1. (a) whether it engages workers overseas; and
    (b) if so, whether it has implemented policies to address labour issues
    concerning those workers; and
  2. (a) whether a significant part of the firm’s operations involves the supply of goods produced or services supplied offshore; and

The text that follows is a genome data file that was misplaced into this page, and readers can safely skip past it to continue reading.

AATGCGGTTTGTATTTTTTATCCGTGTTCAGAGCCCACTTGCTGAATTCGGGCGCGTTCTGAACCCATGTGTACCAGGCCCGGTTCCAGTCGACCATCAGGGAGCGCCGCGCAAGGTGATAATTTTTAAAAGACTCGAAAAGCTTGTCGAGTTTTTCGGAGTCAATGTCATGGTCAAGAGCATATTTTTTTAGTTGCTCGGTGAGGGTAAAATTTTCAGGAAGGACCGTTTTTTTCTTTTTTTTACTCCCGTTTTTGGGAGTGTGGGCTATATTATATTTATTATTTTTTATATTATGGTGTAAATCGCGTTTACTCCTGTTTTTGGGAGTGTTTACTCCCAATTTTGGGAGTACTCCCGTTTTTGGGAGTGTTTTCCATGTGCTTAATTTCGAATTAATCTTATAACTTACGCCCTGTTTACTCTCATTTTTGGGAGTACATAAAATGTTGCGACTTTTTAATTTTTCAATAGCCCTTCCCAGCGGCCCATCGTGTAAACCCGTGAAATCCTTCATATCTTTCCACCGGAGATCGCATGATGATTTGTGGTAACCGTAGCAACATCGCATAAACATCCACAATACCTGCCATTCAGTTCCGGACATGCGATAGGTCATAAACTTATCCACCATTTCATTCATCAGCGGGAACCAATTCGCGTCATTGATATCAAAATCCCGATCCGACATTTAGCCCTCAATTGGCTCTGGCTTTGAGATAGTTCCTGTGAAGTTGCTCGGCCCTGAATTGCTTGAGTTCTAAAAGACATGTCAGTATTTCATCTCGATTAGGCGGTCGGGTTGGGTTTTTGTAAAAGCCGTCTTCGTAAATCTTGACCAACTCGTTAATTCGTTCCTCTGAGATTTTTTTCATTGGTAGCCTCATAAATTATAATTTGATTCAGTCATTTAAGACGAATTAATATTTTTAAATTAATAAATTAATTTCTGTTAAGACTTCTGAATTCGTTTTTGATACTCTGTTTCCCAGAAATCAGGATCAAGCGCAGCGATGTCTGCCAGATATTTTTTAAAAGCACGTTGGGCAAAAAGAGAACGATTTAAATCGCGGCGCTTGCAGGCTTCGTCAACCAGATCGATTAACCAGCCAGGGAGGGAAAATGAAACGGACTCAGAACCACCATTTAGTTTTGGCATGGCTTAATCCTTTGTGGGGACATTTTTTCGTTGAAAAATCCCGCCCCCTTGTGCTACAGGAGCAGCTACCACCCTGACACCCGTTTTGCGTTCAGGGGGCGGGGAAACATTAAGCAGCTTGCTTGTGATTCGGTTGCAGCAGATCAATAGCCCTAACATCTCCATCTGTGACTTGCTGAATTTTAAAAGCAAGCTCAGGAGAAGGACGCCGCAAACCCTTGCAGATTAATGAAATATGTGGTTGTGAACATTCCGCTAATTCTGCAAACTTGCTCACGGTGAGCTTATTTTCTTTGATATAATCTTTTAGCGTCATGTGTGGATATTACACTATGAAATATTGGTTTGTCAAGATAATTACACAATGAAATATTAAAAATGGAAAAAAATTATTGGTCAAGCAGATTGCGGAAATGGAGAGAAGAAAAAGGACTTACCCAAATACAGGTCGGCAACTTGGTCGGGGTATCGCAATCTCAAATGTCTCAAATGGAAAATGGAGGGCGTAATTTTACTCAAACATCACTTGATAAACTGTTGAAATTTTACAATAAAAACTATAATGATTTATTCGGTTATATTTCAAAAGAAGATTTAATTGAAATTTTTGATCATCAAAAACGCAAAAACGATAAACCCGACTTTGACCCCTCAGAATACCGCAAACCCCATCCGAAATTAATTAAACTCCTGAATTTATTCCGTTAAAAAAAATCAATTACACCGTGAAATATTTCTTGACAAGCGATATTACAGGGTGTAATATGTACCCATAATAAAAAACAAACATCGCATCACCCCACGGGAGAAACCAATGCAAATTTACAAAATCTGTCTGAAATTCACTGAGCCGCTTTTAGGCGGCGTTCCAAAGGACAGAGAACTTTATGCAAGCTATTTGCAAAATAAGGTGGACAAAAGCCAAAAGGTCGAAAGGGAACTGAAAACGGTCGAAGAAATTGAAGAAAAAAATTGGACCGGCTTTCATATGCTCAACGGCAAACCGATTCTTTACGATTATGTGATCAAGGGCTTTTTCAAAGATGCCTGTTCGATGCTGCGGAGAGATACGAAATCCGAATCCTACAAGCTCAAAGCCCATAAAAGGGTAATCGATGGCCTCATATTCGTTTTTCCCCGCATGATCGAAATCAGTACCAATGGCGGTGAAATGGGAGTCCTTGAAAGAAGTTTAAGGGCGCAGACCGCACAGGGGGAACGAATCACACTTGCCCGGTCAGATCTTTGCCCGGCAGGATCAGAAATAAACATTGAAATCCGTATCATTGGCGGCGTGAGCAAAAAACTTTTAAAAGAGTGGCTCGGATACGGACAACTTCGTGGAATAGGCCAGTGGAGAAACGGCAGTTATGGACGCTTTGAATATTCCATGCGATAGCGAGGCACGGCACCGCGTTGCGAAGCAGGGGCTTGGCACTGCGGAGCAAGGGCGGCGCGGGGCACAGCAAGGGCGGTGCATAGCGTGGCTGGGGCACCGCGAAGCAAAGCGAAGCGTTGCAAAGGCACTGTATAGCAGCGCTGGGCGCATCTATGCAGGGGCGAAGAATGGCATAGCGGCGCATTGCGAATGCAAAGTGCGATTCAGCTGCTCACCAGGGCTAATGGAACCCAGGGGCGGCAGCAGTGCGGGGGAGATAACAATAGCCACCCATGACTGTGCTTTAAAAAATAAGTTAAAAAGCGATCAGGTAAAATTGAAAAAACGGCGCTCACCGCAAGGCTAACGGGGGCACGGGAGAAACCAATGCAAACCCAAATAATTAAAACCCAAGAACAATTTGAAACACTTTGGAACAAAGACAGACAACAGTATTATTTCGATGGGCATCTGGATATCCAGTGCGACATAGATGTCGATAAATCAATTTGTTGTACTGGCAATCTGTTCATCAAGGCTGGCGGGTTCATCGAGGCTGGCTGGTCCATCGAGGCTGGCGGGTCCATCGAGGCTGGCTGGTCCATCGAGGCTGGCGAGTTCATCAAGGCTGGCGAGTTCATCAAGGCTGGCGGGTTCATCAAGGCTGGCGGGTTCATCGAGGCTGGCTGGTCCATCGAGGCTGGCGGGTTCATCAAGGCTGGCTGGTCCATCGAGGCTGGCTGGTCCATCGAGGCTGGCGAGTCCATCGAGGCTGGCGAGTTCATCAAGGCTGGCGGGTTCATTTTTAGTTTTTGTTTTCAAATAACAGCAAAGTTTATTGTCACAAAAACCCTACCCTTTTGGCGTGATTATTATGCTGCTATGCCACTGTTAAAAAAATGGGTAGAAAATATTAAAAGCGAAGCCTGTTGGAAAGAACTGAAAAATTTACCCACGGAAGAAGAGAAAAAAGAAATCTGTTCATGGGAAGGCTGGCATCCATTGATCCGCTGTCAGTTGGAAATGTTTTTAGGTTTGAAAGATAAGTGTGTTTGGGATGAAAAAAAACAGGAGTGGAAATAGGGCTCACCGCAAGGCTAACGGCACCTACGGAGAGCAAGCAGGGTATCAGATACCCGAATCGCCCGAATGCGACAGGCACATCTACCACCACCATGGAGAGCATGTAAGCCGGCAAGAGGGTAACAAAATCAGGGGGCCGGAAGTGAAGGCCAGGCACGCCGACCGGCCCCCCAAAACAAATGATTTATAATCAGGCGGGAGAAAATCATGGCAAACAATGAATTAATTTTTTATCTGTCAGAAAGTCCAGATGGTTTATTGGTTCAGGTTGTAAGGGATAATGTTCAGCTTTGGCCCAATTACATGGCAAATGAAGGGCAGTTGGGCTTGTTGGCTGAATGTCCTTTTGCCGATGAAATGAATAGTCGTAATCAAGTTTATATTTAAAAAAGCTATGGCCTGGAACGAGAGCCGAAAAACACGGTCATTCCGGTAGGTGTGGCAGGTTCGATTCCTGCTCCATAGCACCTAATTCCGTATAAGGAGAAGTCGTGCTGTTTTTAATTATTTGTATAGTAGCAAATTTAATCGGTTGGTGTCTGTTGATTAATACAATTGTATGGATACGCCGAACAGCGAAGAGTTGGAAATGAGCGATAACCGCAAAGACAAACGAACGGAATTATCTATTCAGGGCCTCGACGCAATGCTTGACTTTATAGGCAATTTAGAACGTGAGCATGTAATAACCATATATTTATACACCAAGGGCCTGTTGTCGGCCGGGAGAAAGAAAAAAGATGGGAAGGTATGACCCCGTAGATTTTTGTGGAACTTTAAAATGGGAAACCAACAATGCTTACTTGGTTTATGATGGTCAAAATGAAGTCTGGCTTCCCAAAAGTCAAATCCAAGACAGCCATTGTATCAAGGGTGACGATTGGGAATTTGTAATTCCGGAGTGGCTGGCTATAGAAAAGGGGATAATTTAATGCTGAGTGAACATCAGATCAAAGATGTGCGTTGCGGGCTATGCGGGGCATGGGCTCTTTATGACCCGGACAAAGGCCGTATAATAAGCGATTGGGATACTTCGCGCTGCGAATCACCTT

This reporting obligation should be clarified in guidelines issued by the relevant authority, which should be regularly revised after assessments are made of how firms comply with the statutory requirement.[244] The guidelines would require careful drafting and updating. If the reporting obligation is too loose, it will reproduce the problems associated with voluntary codes. Firms will be tempted to produce florid statements full of terms such as ‘best practice’, ‘sustainable development’ and ‘continuous improvement’ that are so vague that they defy meaningful comparison with other endeavours.[245] On the other hand, if the reporting is too prescriptive,[246] the problems associated with command and control are likely to re-emerge. A middle path may be found if the guidelines are directed to eliciting specific information about the nature of overseas-related operations (such as mapping the supply chain) and the firm’s labour-related policies. Relevant to the latter would be the methodology adopted in formulating and implementing the policies, the extent of any stakeholder participation in those processes and the nature of any internal or external evaluation or verification system.